Solidarity spoke to Petros Markopoulos, member of the Syriza Youth secretariat.
S: People on the left in Greece tend to talk more about the conflict with European capitalists than with Greek capitalists. What do you think of that?
PM: We have to change that. If you need money, to restore the working class, the solution is not to insist on this fight of Greeks versus EU. You have to face your own local bourgeoisie. You need money to undo the last 5 years that were ruinous for the workers, you need to get the money back from the local bourgeoisie, to reverse the memorandum situation, to create a new memorandum for the rich. There is a technical matter of how to find this money when these companies are offshore or in Switzerland. But I am sure that if there is the political will, you can find the money.
Syriza was elected on a platform of negotiating a similar deal as the one struck to wipe out German debts in 1952. What is not said is that Germany also made the decision to have a 50% levy on the property of the richest people, to help restore their economy. It was a choice of the rich to get Germany into the war, and they had to pay for it. What we have to do in Greece is something similar. We have to not just face the outer front, but also the internal front.
The EU won’t give us the money. Maybe they will give a little ground, not because they want to help us but because they don’t want to destroy the Eurozone. But it is the internal front where we will find the money to support the working class. 500 companies who made profits during the crisis, we should take 10% of their bank account, right away. You also need to reorganise the state because the Greek state is not fit to fight tax evasion by the rich. For the rich, tax evasion is a game.
You have to attack the heart of the wealth. You have to restore the laws guaranteeing collective bargaining. These laws are fundamental to a socialist programme and for a redistribution of wealth and power and undoing the reforms of the memorandum years.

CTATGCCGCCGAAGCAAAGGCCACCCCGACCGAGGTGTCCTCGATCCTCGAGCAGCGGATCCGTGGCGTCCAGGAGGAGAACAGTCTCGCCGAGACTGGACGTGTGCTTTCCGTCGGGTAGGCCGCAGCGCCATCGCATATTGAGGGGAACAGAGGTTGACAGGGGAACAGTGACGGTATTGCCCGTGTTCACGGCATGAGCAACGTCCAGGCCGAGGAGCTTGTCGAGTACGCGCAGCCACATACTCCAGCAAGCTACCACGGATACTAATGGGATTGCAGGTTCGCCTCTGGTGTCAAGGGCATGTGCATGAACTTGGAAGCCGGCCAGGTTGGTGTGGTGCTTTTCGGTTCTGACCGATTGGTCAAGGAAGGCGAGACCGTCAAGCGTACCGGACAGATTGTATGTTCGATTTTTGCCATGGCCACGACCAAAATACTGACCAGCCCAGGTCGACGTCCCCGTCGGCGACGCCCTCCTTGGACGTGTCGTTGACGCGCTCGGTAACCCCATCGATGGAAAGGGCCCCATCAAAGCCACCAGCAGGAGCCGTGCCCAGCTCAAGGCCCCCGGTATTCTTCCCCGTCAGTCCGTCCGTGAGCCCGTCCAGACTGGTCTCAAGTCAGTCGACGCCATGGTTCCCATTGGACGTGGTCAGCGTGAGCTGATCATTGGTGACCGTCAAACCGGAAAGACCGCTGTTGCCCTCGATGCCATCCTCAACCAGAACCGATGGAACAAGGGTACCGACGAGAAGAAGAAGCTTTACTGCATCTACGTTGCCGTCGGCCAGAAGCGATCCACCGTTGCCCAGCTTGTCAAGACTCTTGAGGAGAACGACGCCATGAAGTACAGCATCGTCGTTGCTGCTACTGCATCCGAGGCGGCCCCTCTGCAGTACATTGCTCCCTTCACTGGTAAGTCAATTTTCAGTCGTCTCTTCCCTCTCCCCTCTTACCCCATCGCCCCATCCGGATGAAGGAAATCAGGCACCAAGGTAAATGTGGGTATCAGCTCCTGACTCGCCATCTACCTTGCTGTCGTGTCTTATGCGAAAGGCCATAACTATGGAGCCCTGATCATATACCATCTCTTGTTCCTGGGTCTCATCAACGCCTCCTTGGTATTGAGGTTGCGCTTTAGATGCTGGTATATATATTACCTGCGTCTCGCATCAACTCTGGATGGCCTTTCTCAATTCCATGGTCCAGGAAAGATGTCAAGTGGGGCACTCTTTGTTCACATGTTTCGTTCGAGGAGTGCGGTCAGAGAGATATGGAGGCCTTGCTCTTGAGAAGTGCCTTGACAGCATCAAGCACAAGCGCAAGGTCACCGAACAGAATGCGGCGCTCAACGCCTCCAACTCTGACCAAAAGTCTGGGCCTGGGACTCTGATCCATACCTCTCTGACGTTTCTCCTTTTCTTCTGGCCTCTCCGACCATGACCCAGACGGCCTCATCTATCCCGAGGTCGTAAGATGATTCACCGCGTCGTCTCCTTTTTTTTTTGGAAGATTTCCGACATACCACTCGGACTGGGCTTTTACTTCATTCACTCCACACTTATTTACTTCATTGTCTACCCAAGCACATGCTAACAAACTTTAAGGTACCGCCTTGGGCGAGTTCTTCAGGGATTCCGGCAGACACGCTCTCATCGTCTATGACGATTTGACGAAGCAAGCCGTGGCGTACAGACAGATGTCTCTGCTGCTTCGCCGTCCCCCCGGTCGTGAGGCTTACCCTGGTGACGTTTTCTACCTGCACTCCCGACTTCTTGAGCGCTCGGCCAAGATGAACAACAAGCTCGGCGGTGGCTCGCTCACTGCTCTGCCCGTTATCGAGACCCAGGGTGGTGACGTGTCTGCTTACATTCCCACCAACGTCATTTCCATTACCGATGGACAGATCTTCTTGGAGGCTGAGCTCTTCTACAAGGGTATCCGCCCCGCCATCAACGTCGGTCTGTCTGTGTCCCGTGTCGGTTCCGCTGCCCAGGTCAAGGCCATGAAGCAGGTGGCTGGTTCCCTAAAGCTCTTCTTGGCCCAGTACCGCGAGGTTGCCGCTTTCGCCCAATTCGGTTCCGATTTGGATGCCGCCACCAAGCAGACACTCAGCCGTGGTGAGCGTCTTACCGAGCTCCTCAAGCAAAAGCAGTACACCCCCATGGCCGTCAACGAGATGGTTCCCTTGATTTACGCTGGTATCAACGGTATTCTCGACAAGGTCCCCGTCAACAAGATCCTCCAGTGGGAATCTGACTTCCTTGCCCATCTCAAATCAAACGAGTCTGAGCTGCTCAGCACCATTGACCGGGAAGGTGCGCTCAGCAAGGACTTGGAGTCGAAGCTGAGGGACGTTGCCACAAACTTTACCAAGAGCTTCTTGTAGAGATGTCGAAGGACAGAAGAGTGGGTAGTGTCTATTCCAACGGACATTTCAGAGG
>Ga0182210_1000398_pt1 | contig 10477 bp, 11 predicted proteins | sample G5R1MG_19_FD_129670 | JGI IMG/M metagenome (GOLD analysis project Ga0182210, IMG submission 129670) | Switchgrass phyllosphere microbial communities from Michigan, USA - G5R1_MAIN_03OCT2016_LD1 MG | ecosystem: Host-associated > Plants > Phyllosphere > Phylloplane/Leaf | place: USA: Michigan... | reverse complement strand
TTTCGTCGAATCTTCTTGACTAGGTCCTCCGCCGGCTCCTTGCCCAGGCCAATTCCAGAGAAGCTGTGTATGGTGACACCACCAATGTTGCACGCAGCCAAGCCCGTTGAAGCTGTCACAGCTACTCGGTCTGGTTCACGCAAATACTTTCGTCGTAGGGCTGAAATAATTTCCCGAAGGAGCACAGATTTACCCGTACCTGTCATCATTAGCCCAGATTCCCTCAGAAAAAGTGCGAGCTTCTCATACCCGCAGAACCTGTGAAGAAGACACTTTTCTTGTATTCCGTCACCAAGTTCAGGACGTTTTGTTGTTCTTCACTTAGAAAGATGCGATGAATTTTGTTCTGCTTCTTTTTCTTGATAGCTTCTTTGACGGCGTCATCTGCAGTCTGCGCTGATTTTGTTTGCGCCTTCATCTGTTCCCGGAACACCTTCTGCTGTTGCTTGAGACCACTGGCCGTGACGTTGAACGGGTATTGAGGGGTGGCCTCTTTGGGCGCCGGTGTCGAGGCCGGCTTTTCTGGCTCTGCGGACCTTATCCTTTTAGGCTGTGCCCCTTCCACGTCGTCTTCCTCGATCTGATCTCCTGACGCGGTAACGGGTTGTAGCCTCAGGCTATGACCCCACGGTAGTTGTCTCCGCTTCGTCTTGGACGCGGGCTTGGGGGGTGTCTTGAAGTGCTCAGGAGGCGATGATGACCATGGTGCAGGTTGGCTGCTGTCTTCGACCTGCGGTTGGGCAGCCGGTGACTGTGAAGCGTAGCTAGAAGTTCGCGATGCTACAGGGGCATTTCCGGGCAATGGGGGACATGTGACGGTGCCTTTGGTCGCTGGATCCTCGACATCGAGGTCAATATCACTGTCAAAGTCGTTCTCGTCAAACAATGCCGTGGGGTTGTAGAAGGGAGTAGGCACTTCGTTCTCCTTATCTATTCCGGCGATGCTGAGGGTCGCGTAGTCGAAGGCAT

S: What do you think most members of the party and members of the public would thing of those proposals?
PM: I think party members would agree. But there is a fear of opening the internal front, because it is the hard part. I think the public would be positive. People understand what’s going on. You work ten hours a day, you get paid so little, and they see that their boss is having a great life, with his great Jeep, while you struggle.
If the government insists on the outer front, then Greeks will think that that is the real problem. If every day all that you hear is that Schäuble is bad, that Lagarde is bad, then that’s what people will be interested in. You have to change the situation, to show people that the problem is not just the ECB leaders. OK, they are part of the problem, because they represent the capitalists of the EU. But you have to show people the other enemy, who is near you. You see him every day.
S: Do you think that the Syriza leadership will open up the “internal front”?
PM: I think that this is what is at stake right now. I think that that is their intention, but the pressure of the state bureaucracy, of the media, is very great.
We have to say that, in the negotiations on the outer front, there are people in Greece, who are on the other side. That we are not all together as Greeks in this negotiation. That the rich now want the EU to succeed against a Left government; that there are people boycotting this procedure, that there are people who have profited all these years, and now they have to pay. Then you have to bring the bills, and then after creating the legal basis for that, you have to activate the party, the trade unions, and people, to demand what belongs to them.
S: What will happen if Syriza capitulates and implements a memorandum?